Sadly, the Moabite turned away. He had no hope in all the world of ever entering there!
That’s the old way. But it’s not the end! There’s more!
The new way
As Gentiles, the Moabites were, “excluded from citizenship in Israel and foreigners to the covenants of the promise, without hope and without God in the world” (Eph. 2:12NIV). But Jesus changed this situation. “But now in Christ Jesus you who once were far off (like the Gentile Moabites) have been brought near (like theJewish High Priest) by the blood (death) of Christ” (Eph. 2:13). The old way to God, which was exclusive to the Jews, has been replaced by the new way, which is open to everyone. Here’s how it happened.
When Christ died “the curtain of the temple was torn in two from top to bottom” by an earthquake (Mt. 27:51, 54; Mk. 15:38; Lk. 23:45). This signified that all people could now have access to God through Christ’s vicarious (substitutionary) death. And they don’t have to come via human priests.
“Therefore, brothers and sisters, since we have confidence to enter the Most Holy Place (like the High Priest) by the blood (death) of Jesus, by a new and living way opened for us through the curtain, that is, His body, and since we have a great priest (Jesus Christ) over the house of God (all true believers, Heb. 3:6), let us draw near to God (in prayer, praise and worship) with a sincere heart and with the full assurance that faith brings” (Hebrews 10:19-22). The curtain represented the body of Christ and its tearing represented His death. By this act, God indicated that all believers have access to God. They could be close to Him like the High Priest, not distant like the Moabites and the gatekeeper. This new way of approaching God is open to all who trust in Christ’s sacrificial death when they come in sincerity, assurance, salvation, and sanctification (Heb. 10:22).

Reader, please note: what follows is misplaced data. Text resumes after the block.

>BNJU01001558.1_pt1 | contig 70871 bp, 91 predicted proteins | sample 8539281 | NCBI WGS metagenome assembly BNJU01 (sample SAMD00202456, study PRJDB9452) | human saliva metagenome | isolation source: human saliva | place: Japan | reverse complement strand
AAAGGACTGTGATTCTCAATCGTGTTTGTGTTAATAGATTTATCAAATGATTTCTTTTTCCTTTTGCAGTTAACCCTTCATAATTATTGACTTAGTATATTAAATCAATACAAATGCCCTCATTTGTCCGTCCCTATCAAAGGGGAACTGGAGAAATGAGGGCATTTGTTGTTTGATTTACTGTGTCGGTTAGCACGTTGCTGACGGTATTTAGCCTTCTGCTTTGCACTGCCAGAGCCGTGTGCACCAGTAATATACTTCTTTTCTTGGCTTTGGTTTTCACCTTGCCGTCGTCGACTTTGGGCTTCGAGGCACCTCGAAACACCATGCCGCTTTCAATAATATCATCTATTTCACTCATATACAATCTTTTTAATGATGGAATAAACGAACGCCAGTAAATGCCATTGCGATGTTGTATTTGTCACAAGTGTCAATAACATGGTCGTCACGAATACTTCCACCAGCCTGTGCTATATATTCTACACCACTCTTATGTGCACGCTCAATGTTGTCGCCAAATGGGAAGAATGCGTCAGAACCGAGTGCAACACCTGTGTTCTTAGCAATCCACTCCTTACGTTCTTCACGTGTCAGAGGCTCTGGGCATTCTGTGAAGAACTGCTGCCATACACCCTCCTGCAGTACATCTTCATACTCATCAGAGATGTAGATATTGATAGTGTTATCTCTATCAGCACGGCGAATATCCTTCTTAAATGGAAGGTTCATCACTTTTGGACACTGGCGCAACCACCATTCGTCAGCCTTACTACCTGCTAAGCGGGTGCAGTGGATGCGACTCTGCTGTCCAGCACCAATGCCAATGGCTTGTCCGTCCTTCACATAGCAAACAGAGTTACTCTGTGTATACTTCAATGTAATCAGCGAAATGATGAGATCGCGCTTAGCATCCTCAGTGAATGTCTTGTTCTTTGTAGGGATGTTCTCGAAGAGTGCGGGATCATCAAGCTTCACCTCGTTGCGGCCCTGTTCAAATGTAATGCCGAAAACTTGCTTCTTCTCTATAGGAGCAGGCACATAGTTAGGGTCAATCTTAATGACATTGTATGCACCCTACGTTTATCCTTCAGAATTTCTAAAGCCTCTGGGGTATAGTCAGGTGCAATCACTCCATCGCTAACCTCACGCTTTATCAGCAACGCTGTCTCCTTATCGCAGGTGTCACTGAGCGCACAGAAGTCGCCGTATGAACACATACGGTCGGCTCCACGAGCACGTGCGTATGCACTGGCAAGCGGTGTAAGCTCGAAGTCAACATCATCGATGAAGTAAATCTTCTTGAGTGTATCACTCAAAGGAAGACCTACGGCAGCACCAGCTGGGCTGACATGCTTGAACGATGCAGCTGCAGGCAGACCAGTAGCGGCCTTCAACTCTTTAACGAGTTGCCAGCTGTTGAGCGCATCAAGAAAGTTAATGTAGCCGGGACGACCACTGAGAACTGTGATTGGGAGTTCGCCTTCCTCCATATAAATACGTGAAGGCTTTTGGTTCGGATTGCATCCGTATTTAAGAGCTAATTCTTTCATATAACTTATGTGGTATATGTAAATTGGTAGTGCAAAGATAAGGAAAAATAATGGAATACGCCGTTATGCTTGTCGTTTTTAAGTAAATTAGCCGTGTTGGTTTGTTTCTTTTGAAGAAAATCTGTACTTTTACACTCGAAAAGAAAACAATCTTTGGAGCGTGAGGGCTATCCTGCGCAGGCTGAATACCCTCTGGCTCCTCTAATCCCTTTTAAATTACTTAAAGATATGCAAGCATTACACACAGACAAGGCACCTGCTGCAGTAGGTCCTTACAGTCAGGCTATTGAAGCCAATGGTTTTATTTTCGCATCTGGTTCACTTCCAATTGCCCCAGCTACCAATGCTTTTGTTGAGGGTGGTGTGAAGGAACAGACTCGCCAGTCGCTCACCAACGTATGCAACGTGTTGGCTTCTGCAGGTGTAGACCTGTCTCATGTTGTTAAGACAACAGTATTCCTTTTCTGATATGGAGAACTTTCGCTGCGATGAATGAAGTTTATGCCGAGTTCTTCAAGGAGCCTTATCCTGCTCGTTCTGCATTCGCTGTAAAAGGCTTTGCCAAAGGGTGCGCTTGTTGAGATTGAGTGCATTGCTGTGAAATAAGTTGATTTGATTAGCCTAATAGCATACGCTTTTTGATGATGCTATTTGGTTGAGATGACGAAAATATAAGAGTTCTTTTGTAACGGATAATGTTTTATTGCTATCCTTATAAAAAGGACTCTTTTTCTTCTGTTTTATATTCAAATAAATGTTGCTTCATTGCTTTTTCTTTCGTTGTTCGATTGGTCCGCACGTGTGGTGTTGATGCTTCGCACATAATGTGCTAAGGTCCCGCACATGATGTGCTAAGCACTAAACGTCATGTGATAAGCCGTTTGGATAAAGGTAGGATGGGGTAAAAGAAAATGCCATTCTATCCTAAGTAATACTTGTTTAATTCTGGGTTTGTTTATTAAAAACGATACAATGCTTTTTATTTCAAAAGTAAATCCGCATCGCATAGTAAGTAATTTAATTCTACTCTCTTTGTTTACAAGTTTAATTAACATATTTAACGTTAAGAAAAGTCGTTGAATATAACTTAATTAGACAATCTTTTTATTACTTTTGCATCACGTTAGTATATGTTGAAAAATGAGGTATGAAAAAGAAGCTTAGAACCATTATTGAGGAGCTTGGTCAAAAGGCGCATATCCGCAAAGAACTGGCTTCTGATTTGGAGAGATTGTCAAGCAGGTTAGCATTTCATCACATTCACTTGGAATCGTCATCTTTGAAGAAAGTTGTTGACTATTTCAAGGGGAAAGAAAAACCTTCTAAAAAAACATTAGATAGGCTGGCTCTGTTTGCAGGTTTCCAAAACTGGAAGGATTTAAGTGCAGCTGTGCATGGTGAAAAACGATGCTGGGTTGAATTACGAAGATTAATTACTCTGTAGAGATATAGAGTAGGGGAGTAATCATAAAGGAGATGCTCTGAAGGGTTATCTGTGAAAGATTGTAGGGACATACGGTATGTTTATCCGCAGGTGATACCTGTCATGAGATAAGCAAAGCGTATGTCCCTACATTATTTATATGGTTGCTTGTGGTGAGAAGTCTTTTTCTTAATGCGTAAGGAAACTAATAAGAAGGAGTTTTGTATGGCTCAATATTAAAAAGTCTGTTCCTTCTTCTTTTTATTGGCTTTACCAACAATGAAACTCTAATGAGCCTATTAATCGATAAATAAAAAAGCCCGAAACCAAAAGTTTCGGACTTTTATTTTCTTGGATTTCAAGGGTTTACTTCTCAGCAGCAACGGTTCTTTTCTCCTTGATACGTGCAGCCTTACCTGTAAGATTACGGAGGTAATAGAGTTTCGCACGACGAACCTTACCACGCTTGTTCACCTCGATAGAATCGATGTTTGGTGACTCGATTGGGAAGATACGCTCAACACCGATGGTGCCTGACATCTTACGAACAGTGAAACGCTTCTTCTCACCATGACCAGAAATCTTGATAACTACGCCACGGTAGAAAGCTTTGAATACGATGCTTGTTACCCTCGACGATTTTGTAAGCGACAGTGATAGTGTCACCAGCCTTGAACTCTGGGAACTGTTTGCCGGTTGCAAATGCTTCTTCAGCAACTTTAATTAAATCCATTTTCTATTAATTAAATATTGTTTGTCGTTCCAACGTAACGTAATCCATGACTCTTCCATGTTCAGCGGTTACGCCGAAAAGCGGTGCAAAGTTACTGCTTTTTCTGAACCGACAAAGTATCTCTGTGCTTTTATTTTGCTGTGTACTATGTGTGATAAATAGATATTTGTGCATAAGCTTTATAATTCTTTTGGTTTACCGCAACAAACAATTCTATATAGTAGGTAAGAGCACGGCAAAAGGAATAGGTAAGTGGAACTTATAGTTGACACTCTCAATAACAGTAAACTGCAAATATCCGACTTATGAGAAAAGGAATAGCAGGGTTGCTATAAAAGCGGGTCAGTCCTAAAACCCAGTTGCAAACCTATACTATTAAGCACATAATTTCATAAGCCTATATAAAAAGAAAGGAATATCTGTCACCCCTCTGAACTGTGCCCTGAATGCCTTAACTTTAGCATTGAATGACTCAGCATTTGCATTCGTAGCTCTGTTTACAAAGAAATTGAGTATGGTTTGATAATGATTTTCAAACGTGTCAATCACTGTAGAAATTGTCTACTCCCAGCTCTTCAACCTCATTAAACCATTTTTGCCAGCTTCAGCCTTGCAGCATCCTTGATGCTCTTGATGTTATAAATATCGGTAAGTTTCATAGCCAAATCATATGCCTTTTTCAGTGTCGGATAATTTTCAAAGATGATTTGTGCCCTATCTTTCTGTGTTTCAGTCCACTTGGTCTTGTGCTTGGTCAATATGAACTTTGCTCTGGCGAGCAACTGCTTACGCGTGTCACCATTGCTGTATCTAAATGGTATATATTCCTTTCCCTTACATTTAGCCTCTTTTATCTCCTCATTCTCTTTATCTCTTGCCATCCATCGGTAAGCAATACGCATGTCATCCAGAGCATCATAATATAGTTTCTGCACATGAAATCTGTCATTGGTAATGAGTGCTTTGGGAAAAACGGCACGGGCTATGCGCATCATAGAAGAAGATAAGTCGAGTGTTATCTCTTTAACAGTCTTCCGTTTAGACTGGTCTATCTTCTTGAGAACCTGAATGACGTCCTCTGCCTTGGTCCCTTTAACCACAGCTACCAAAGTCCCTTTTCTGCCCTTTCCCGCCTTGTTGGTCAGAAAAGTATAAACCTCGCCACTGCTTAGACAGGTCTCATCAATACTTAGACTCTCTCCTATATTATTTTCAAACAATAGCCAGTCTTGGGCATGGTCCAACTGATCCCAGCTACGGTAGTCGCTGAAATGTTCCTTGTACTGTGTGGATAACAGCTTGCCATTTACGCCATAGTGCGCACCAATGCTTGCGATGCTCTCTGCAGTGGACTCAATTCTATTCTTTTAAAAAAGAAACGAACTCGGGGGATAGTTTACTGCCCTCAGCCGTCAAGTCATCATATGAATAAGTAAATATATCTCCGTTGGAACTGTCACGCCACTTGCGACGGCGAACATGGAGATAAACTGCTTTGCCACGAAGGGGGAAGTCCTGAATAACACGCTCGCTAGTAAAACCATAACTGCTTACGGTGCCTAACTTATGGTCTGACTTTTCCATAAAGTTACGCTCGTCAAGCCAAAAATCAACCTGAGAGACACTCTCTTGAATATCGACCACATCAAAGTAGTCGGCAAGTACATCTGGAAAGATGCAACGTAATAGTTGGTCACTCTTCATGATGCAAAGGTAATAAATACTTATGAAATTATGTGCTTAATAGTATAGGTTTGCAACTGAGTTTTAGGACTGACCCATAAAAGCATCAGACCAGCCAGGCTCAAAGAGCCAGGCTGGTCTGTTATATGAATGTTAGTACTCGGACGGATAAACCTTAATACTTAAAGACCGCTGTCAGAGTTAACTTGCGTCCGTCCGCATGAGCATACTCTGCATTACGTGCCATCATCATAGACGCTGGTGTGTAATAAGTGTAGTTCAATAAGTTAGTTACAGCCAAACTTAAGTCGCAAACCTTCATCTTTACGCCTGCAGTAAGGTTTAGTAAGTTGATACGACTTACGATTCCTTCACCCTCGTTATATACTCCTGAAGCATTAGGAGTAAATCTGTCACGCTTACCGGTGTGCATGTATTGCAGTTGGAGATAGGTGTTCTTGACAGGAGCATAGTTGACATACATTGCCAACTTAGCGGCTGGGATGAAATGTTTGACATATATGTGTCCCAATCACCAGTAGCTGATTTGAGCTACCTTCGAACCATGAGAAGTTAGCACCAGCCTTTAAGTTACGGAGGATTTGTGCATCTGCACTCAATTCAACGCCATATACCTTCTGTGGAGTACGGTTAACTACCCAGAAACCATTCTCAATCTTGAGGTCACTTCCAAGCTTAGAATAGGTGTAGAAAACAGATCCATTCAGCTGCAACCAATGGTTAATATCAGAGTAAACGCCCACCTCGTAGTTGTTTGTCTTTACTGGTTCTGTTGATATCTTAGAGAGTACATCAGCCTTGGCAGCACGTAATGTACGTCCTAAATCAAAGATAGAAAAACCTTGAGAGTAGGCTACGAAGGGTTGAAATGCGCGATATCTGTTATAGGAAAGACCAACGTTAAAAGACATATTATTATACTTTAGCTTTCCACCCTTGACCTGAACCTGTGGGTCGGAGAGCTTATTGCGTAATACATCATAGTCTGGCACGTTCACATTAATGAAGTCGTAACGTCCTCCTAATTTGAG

So today, “there is neither Jew nor Gentile, neither slave nor free, nor is there male and female, for you are all one in Christ Jesus” (Gal. 3:28). All true Christians have the same spiritual status. “Here there is no Gentile or Jew, circumcised or uncircumcised, barbarian, Scythian, slave or free, but Christ is all, and is in all” (Col. 3:11). As far as their standing before God is concerned, all believers are on the same level. No believer is spiritually superior to anyone else.
While the old way of approaching God illustrated the new way; the new way is superior to the old way.
This blogpost is based on an illustration in “Exploring Hebrews” (p.94-96) by John Phillips (2002), which was brought to my attention by Jared Wilson.
Written, March 2016
Also see: What does Galatians 3:28 mean?
Have you ever been to a funeral where the eulogy doesn’t seem to match your experience of the person? Sometimes our reporting is selective or biased.
How do we discover facts about someone who lived about 2,000 years ago? We examine history books written as closely as possible to their lifetime. To find out about Jesus we read parts of the Bible that were written by eyewitnesses and their contemporaries, 30-60 years after He lived. In this post we see that according to those who knew Jesus best, He was more than a prophet because He is the divine Son of God who is equal with God and is alive today.
What’s a prophet?